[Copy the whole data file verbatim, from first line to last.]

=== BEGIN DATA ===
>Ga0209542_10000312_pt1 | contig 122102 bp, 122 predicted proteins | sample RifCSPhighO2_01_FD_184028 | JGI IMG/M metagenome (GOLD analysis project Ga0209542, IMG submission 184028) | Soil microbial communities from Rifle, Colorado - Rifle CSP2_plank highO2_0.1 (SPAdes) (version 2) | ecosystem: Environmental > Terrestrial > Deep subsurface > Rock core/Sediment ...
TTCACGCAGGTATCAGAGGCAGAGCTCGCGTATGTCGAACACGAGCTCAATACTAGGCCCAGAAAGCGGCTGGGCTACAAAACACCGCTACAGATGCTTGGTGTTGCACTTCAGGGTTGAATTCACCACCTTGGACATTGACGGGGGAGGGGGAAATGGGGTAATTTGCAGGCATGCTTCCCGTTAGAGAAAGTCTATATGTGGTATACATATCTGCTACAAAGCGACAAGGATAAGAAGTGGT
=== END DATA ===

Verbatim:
>Ga0209542_10000312_pt1 | contig 122102 bp, 122 predicted proteins | sample RifCSPhighO2_01_FD_184028 | JGI IMG/M metagenome (GOLD analysis project Ga0209542, IMG submission 184028) | Soil microbial communities from Rifle, Colorado - Rifle CSP2_plank highO2_0.1 (SPAdes) (version 2) | ecosystem: Environmental > Terrestrial > Deep subsurface > Rock core/Sediment ...
TTCACGCAGGTATCAGAGGCAGAGCTCGCGTATGTCGAACACGAGCTCAATACTAGGCCCAGAAAGCGGCTGGGCTACAAAACACCGCTACAGATGCTTGGTGTTGCACTTCAGGGTTGAATTCACCACCTTGGACATTGACGGGGGAGGGGGAAATGGGGTAATTTGCAGGCATGCTTCCCGTTAGAGAAAGTCTATATGTGGTATACATATCTGCTACAAAGCGACAAGGATAAGAAGTGGT